Koji: Bring on the funk

What the funk is Koji?  Delicious, magical mold, according to Gastronomist Jeremy Umansky. It’s sure to be a buzz word in the food world in 2017, thanks to the fungi-obsessed forager.
He’s been a mad scientist this year experimenting, creating, curing and cooking with the fungus that’s been around for centuries.  But he’s doing things with it that have never been done before.  Upon extensively researching it, Umansky discovered that, historically, growing koji is a laborious process.  However he found methods to turn that traditional process on its head.
You have likely eaten koji before, but just didn’t know it.  It’s utilized in Chinese and other East Asian cuisines to ferment soybeans and make bean paste.  It’s the same fungus that is responsible for sake, soy sauce and miso.  And it goes through various life phases like other forms of fungi.
Umansky calls his universe “an ever-deepening gastronomic rabbit hole.” With that in mind, it’s no surprise why he thought he needed to try something unconventional.  After a glance around the walk-in at Trentina, Umansky decided to use scallops (something that is usually quick to spoil) as a limit test.  He dusted them with rice flour and grew koji in two days.  Pleased with its fragrant appealing scent, he cooked it up with foraged cherries and loved the outcome.
Umansky said the koji essentially cured to scallops, changing the taste and texture to almost chicken like.  But who was going to eat this experiment?
The culinary team at Trentina used themselves as guinea pigs.  And they liked what they were tasting.  Umansky then progressed to an eye of round in an attempt to cut down dry aged steak process from 30 days to 3.  In his Ted Talk on the subject, Umansky says it was so successful and succulent that they were immediately added it to Trentina’s famed tasting menu, Menu Bianco.
From there, Umansky says he went “Koji Krazy” trying to cut down on the 60 day process of bresaola. He got it down to 10 days.  He used koji to make a casing-less sausage.  And all you GF folks are gonna be pumped about this…he calls Koji fried chicken the most exciting development, replacing the buttermilk, flour, egg and breading process and just coating it in koji.  Mind.Blown.
With these ground breaking developments Umansky is hoping butchers will be able to rapidly age meats (and be able to charge less for it) provide an outlet for food desserts (using off-cuts of meat for charcuterie) to make for shelf stable, nutrient dense proteins for people in those areas.  He says he’d also love to see experimentation with Koji expanded into the farming, and medical industries.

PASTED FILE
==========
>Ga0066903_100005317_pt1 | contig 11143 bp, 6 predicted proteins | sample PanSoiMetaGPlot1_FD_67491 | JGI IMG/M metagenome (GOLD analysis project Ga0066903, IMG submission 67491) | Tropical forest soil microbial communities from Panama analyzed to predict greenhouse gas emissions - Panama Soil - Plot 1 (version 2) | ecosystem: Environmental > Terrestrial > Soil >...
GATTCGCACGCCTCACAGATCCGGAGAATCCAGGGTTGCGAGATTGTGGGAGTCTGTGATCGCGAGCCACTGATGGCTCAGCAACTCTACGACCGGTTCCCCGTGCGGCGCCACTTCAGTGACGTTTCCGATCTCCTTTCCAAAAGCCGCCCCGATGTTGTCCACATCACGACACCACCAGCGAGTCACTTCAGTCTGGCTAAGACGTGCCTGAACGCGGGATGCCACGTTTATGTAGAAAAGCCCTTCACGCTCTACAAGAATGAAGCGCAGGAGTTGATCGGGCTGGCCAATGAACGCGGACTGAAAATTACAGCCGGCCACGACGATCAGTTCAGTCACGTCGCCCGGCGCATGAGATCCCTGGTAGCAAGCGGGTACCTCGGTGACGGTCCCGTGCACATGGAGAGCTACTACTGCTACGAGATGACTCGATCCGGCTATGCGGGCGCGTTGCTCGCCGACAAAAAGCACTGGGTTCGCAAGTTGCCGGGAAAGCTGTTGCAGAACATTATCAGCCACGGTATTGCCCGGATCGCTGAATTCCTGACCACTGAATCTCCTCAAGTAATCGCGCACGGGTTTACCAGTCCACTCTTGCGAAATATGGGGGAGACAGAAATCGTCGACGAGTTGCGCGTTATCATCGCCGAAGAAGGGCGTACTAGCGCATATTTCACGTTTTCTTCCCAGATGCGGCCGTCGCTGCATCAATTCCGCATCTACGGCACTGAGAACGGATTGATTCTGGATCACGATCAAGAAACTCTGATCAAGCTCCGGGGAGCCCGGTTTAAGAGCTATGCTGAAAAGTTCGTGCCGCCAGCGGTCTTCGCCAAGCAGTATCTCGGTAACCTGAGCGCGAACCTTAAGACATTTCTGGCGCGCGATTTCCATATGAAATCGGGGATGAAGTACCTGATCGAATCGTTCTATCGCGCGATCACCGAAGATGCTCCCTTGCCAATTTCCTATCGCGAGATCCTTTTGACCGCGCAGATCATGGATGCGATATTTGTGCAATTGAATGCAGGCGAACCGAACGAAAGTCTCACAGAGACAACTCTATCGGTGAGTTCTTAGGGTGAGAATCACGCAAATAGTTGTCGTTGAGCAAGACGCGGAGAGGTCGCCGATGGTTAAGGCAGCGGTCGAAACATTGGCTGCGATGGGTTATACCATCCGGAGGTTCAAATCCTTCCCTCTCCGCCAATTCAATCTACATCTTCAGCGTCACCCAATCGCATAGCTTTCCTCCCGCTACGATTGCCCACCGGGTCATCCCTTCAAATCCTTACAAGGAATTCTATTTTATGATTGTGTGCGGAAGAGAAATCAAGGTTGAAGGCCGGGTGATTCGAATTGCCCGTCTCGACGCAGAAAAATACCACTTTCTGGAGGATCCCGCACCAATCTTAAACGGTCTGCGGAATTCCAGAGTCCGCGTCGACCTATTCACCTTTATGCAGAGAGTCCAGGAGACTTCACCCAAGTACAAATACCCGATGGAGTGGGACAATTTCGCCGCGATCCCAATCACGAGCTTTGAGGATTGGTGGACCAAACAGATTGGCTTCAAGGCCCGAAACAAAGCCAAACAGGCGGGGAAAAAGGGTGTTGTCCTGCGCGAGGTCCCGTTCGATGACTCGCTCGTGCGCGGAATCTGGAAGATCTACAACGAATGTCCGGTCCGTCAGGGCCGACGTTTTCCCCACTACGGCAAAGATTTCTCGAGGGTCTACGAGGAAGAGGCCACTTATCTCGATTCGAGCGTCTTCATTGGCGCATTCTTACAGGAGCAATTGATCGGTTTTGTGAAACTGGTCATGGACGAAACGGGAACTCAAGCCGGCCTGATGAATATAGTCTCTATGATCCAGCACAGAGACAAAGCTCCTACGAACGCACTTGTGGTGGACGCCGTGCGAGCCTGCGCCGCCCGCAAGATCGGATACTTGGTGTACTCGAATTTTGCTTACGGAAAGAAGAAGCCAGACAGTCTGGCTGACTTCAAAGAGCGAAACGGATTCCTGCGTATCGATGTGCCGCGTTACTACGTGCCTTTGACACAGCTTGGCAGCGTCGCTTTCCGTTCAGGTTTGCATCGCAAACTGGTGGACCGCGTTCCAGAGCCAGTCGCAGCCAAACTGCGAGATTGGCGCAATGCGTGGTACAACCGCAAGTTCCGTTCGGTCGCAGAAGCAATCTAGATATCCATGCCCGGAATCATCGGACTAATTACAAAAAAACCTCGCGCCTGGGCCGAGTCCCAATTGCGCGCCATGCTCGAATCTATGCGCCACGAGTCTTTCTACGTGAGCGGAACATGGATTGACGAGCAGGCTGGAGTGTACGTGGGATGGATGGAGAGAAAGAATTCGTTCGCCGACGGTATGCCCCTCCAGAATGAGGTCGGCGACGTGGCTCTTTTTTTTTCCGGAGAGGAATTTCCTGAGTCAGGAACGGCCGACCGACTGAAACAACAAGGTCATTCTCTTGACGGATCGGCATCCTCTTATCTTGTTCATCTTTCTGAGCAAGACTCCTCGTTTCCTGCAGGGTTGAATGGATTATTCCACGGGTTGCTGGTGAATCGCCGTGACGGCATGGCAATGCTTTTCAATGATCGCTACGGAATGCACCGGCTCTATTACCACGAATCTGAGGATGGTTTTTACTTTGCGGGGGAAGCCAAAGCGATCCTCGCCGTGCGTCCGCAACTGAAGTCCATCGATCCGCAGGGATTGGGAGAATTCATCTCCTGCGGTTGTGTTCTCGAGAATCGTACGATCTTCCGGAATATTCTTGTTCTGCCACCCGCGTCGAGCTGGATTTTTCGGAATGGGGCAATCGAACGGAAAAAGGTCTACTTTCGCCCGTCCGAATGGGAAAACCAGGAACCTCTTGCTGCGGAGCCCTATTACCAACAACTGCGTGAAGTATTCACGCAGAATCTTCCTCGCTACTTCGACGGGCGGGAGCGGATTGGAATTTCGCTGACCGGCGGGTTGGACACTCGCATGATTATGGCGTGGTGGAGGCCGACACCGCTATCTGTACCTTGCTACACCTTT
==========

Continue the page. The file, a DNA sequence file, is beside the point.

Are you as curious as I am about this?  I have got to smell this, and taste this.  A more in depth look at the process is outlined in a recent article in Cook Science.  But you can hear and learn about it in person, in Umansky’s upcoming lecture series at the Cleveland Museum of Natural History.
Monday, 26 December at 11am & 1:30pm -“An Introduction to Koji: Where It’s Been & Where It’s Going.”  This will cover the evolution of koji from a wild mold to an industrially cultivated organism. Umansky will talk about its gastronomic applications. Koji is a very complex gastronomic tool with many different expressions. He will outline how to grow koji and reference its other expressions. He’ll be giving attendees little packets of spores to take home if they wish to grow their own. 
Tuesday, 27 at 11am & 1:30pm -“Shio Koji: The Cosmic Cure & Amazing Amazake.” This lecture & demonstration will cover Shio koji (salted koji) and amazake (sweet rice koji). He’ll cover traditional uses,  how to make them, use it to cure meat and fish, use it as a seasoning, baking bread, making ice cream, protein incubation, and pickling. And he’ll be premiering samples of a new technique/food that we’re calling Smokeless Fish and the Larder amazake rye bread. 
Wednesday, 28 December 2016 at 11am and 4pm-“Koji Culturing: The New Frontier.” This lecture and demonstration will cover the new techniques he’s developed for using koji as a curing agent and aging accelerant for fresh cuts of meat and charcuterie.  Bonus: he will serve a koji aged pork tenderloin and koji cultured bresaola.
“The fun thing about this lecture, for me, is that I’ll get to serve people foods that have only been enjoyed by a few handfuls people. These are new and exciting foods.” -Jeremy Umansky.  
Note: the photos in this post come from Jeremy Umansky’s Instagram and Facebook accounts where he has been documenting and sharing his adventures in koji for nearly two years.